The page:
|State nickname: Gem State|
- % water
|Ranked 14th |
- Total (2000)
|Admittance into Union
July 3, 1890
- Pacific: UTC-8/-7
- Mountain: UTC-7/-6
| 42°N to 49°N
111°W to 117°W
USS Idaho was named in honor of this state.
On March 4, 1863, President Abraham Lincoln signed an act creating Idaho Territory. Part of the Louisiana Purchase, Idaho was visited by Lewis and Clark in 1805. At that time, approximately 8,000 Native Americans lived in the region. Originally part of Oregon and Washington territories, fur trading and missionary work attracted the first settlers to the region. While thousands passed through Idaho during the California gold rush of 1849, few people settled there. When organized as a territory in 1863, the total population was under 17,000.
The political stability of the territorial period encouraged settlement. Almost immediately, a public school system was created, stage coach lines were established and a newspaper, the Idaho Statesman[?], began publication. In 1865, Boise replaced Lewiston as capital. The 1866 discovery of gold in Idaho and the completion of the transcontinental railway in 1869 brought many new people to the territory, including Chinese laborers who came to work the mines. When President Benjamin Harrison signed the law admitting Idaho as a U.S. state on July 3, 1890, the population was 88,548. Interestingly, the state still operates under its original (1889) state constitution.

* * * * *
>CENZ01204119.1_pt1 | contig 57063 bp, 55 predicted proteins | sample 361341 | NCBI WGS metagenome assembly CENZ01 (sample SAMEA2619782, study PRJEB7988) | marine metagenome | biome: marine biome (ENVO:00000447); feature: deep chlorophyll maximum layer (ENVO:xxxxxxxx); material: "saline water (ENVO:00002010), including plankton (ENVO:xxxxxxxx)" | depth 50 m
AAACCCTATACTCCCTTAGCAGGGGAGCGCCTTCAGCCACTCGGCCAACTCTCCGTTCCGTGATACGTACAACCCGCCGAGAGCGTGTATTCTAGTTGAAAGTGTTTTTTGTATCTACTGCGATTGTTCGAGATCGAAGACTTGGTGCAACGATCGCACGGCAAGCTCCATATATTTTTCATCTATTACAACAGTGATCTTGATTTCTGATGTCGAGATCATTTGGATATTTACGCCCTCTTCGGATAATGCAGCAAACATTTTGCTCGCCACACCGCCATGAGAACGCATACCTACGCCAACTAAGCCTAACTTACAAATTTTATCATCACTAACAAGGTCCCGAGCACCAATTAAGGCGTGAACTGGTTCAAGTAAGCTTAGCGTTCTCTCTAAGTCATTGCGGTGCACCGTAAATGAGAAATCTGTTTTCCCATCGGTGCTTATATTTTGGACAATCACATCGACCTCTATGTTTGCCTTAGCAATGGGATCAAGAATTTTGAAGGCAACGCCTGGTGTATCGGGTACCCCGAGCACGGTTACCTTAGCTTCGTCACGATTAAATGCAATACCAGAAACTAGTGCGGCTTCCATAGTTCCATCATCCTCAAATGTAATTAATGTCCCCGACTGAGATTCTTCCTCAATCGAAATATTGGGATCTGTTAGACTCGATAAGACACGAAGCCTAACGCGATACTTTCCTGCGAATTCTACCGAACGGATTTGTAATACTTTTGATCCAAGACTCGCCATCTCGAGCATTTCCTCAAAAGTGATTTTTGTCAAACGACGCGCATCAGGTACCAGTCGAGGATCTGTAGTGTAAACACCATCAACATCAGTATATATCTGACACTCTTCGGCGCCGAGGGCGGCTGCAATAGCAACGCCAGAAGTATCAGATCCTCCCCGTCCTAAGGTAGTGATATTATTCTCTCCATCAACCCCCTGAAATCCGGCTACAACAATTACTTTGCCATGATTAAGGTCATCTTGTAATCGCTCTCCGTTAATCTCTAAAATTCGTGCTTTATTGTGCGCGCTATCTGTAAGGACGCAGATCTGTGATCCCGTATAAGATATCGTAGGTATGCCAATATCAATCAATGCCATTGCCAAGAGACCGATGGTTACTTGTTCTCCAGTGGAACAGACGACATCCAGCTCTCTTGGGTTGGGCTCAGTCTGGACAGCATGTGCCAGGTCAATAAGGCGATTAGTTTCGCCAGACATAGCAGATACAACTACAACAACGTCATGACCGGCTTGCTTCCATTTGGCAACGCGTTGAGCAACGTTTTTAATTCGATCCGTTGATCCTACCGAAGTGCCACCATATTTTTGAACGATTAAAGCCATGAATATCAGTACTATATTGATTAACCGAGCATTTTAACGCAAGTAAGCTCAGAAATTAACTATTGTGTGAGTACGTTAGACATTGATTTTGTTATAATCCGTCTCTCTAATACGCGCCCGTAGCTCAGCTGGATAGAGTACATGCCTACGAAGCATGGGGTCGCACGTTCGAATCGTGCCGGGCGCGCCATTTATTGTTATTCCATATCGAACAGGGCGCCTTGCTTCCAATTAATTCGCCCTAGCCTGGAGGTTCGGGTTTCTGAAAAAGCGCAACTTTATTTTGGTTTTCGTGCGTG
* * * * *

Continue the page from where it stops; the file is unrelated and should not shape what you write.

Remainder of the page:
As Idaho approached statehood, mining and other extractive industries became increasingly important to her economy. By the 1890s, for example, Idaho exported more lead than any other state. Although Idaho's dependence on mining has decreased, the state remains a top producer of silver and lead. Today, Idaho's industrial economy is growing, as plants are built to process the state's rich agricultural and natural resources. [1 (http://memory.loc.gov/ammem/today/mar04)]
Law and Government The current constitution of Idaho provides for 3 branches of government, the executive, legislative and judicial branches. The legislative body consists of the Senate and the House.
Idaho borders Washington, Oregon, Nevada, Utah, Montana, Wyoming and the country of Canada. Idaho has a rugged landscape with some of the largest unspoiled natural areas in the country. Idaho is a Rocky Mountains state with exciting scenery and enormous natural resources. Idaho has towering, snow-capped mountain ranges, swirling white rapids, peaceful lakes and steep canyons. The churning waters of Snake River rush through Hells Canyon, which is deeper than the Grand Canyon. Shoshone Falls[?] plunges down rugged cliffs from a height greater than that of Niagara Falls.
The state's gross product for 1999 was $34 billion placing it 44th among the states. The Per Capita Income for 2000 was $24,180. Agricultural products are cattle, potatoes, dairy products, wheat, sugar beets, and barley. The industrial output is food processing, lumber and wood products, machinery, chemical products, paper products, silver and other mining, and tourism.
The 2000 population was 1,293,953.